Today was my birthday!
It is 1.36am and I have returned from a wonderful evening of food and friendship. Nota bene, folks: I have friends! I am happy and grateful. I am privileged to have you in my life here in Manhattan. Thank you for your company and your generosity tonight.
After a super meal with Eileen, Virginia, Jim and Terry at Peace Cafe, a vegan and alcoholfree restaurant that I chose for the feel-good factor and healthy food, and which made easy the far-ranging and fun conversation that open-hearted people can enjoy together, I went with Jemma to a bar on La Guardia Place for a drink and some catch-up conversation. Over 2 hours later, and we both realise with a shock that it is nearly tomorrow; and that her dog and hubby might be wondering where on earth she has got to, even if the only thing that might be concerned about my whereabouts is the lemon tree in the apartment, that we bought last weekend with Auntie Joan’s christmas money.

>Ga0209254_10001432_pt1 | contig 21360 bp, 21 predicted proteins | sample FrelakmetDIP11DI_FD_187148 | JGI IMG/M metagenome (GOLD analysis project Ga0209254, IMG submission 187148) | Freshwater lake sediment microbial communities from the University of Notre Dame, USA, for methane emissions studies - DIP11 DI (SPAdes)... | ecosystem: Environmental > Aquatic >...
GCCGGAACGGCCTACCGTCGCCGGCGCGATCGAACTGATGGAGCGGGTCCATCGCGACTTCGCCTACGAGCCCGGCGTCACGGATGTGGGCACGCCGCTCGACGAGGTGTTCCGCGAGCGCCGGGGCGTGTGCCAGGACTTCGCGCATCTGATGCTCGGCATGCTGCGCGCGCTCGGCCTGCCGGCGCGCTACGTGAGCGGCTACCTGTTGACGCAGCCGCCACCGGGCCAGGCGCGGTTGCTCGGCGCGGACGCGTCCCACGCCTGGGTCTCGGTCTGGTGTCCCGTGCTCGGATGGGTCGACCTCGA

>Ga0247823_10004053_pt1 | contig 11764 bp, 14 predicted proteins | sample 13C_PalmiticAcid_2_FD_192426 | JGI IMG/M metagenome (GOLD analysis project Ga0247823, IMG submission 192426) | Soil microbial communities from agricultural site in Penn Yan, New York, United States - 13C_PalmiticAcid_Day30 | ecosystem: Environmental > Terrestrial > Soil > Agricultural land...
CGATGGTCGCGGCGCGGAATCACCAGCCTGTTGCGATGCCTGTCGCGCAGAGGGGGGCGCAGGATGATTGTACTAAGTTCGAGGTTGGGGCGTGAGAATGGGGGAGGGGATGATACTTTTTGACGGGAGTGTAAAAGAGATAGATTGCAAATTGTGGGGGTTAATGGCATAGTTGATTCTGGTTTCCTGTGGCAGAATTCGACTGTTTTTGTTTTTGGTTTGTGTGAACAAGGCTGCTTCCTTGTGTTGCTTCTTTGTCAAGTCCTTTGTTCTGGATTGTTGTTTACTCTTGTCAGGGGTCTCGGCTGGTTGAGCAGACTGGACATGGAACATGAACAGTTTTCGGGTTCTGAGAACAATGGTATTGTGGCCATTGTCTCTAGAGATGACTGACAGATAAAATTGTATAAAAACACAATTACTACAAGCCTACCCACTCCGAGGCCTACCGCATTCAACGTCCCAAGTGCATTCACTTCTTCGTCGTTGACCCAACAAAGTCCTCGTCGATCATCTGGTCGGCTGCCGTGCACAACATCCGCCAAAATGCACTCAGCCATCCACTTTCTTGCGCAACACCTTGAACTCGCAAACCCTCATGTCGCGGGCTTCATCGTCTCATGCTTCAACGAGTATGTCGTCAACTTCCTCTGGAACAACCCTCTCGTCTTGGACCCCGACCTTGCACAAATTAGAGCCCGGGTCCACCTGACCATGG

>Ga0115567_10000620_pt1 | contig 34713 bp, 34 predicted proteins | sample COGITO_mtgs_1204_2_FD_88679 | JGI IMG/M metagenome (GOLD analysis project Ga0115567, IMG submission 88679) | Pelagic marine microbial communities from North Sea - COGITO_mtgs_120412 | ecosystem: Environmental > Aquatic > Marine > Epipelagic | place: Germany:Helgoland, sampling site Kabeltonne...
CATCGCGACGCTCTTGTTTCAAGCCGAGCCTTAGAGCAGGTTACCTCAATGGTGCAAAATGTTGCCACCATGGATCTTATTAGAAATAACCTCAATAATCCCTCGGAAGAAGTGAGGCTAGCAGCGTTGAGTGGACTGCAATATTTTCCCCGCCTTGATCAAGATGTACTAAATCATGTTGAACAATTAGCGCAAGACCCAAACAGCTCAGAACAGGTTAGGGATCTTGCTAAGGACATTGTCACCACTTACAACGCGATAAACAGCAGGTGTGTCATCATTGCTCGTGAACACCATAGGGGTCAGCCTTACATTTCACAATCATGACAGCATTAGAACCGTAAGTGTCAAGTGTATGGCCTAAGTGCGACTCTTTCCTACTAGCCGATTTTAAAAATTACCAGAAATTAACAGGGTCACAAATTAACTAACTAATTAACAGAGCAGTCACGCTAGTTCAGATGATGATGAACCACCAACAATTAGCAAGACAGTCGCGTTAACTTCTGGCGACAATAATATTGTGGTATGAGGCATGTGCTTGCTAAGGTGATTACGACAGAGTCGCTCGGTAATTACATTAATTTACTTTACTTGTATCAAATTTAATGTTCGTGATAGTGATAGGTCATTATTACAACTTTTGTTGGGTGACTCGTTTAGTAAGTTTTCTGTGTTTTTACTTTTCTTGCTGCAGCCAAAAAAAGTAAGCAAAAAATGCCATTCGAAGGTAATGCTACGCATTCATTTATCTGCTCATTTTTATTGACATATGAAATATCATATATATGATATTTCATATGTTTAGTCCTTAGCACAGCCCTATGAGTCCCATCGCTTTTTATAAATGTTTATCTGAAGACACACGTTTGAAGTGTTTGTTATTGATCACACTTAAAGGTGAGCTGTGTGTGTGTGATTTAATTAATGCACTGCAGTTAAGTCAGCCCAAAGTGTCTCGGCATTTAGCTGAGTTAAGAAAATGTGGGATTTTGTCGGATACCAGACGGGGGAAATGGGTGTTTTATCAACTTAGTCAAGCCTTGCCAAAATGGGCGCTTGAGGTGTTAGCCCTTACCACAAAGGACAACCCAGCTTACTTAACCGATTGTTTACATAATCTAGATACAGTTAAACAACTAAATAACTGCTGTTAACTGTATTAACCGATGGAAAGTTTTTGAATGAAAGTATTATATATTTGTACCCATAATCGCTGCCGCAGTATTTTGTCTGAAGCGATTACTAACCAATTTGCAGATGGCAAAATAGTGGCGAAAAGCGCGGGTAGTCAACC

What a night: New York is full of adventures and pleasures!
I received an anonymously sent book through the post earlier In the day (an Amazon delivery with no information! – anyone admit to sending me this?): the 1952-published autobiography of Dorothy Day, a truly remarkable New Yorker, and a fighter for social justice following a surprising and dramatic God-conversion in her 20s. I learn from the introduction to the book that she made a habit of looking for ‘the things of this world’ to be thankful for: small, to other people perhaps overlookable insignificancies, but to the person with a longing and loving eye, evidence of being loved in a world that was created by love. She named her book ‘The Long Loneliness’, but talked of the soulmates who kept her company on her life’s journey. I have not yet even read a word of her own; but at this first glance I love her already. (As, incidentally, I did Etty Hillesum, whose autobiographical account of her story as an intern in a prison camp in the second world war touched me deeply. I had to respond to what I read of her life and death by writing her a letter, so moved was I by her words. Un-mailable, but truth declared.)
So this blog is really to celebrate the belongingness of friends.